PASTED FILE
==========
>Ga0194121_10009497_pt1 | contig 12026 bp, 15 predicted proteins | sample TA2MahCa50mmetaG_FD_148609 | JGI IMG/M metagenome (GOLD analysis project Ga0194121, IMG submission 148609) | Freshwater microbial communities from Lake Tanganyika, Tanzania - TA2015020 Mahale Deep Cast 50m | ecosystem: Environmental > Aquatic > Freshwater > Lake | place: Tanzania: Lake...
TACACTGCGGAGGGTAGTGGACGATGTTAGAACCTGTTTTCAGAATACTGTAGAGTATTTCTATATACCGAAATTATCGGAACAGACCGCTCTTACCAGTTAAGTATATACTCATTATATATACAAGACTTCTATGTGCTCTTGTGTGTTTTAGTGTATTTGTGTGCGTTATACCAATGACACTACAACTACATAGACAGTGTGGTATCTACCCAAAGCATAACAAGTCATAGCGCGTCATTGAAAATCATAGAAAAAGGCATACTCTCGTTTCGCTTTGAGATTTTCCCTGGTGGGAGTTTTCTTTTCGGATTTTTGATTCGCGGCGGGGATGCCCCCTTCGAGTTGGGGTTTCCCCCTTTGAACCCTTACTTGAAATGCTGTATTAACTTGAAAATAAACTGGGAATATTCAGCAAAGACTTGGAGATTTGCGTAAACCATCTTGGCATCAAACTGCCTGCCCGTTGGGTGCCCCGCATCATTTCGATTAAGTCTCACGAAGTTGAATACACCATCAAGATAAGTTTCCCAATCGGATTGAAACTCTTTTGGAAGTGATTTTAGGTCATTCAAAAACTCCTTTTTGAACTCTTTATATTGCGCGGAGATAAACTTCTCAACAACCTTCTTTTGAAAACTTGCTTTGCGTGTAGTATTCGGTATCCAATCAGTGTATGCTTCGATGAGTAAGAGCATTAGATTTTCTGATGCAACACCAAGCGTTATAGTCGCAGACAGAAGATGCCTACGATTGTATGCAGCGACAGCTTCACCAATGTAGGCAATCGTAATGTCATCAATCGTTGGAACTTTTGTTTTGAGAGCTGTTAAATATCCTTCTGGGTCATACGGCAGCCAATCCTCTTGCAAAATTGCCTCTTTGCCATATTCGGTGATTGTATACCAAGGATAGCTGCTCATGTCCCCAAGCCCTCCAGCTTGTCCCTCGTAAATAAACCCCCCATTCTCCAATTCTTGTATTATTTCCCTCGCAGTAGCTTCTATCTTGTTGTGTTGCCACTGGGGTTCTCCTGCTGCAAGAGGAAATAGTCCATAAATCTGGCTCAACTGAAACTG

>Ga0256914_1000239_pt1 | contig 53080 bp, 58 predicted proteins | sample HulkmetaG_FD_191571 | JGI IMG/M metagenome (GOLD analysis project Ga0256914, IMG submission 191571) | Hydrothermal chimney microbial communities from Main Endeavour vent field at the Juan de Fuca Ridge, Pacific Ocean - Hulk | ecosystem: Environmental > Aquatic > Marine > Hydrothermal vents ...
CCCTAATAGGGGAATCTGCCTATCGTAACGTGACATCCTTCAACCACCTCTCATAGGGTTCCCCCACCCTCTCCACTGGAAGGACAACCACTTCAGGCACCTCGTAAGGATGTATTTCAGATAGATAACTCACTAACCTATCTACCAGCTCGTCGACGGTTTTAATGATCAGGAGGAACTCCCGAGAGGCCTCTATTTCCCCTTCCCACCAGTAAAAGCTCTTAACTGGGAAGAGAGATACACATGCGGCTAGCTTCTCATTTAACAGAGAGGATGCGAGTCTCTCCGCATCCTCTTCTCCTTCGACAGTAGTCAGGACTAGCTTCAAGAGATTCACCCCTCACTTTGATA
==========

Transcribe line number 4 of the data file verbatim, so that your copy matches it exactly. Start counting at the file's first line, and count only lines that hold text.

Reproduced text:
CCCTAATAGGGGAATCTGCCTATCGTAACGTGACATCCTTCAACCACCTCTCATAGGGTTCCCCCACCCTCTCCACTGGAAGGACAACCACTTCAGGCACCTCGTAAGGATGTATTTCAGATAGATAACTCACTAACCTATCTACCAGCTCGTCGACGGTTTTAATGATCAGGAGGAACTCCCGAGAGGCCTCTATTTCCCCTTCCCACCAGTAAAAGCTCTTAACTGGGAAGAGAGATACACATGCGGCTAGCTTCTCATTTAACAGAGAGGATGCGAGTCTCTCCGCATCCTCTTCTCCTTCGACAGTAGTCAGGACTAGCTTCAAGAGATTCACCCCTCACTTTGATA